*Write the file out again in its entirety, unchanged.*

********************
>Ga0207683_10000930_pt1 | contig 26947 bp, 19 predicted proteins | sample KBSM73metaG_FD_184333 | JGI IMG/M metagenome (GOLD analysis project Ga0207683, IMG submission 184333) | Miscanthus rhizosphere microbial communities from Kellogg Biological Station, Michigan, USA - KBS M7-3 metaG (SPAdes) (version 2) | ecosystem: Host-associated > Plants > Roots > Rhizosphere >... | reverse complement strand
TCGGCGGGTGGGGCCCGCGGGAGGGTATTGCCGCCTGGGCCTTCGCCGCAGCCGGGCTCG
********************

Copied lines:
>Ga0207683_10000930_pt1 | contig 26947 bp, 19 predicted proteins | sample KBSM73metaG_FD_184333 | JGI IMG/M metagenome (GOLD analysis project Ga0207683, IMG submission 184333) | Miscanthus rhizosphere microbial communities from Kellogg Biological Station, Michigan, USA - KBS M7-3 metaG (SPAdes) (version 2) | ecosystem: Host-associated > Plants > Roots > Rhizosphere >... | reverse complement strand
TCGGCGGGTGGGGCCCGCGGGAGGGTATTGCCGCCTGGGCCTTCGCCGCAGCCGGGCTCG